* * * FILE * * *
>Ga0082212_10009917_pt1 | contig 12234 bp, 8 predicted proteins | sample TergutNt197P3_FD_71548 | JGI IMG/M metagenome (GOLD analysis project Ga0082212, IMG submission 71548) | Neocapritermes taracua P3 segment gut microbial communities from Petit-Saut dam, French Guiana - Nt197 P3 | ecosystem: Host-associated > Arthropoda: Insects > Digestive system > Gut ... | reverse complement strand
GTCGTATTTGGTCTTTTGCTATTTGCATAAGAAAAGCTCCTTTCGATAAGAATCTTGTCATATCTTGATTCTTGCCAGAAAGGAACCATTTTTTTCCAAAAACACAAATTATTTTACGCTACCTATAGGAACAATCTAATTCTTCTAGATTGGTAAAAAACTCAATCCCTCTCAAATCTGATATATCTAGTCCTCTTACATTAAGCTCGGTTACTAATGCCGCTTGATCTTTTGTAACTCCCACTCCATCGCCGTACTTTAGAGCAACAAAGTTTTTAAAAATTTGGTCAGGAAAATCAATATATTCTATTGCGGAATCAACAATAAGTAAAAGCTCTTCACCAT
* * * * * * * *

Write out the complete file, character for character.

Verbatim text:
>Ga0082212_10009917_pt1 | contig 12234 bp, 8 predicted proteins | sample TergutNt197P3_FD_71548 | JGI IMG/M metagenome (GOLD analysis project Ga0082212, IMG submission 71548) | Neocapritermes taracua P3 segment gut microbial communities from Petit-Saut dam, French Guiana - Nt197 P3 | ecosystem: Host-associated > Arthropoda: Insects > Digestive system > Gut ... | reverse complement strand
GTCGTATTTGGTCTTTTGCTATTTGCATAAGAAAAGCTCCTTTCGATAAGAATCTTGTCATATCTTGATTCTTGCCAGAAAGGAACCATTTTTTTCCAAAAACACAAATTATTTTACGCTACCTATAGGAACAATCTAATTCTTCTAGATTGGTAAAAAACTCAATCCCTCTCAAATCTGATATATCTAGTCCTCTTACATTAAGCTCGGTTACTAATGCCGCTTGATCTTTTGTAACTCCCACTCCATCGCCGTACTTTAGAGCAACAAAGTTTTTAAAAATTTGGTCAGGAAAATCAATATATTCTATTGCGGAATCAACAATAAGTAAAAGCTCTTCACCAT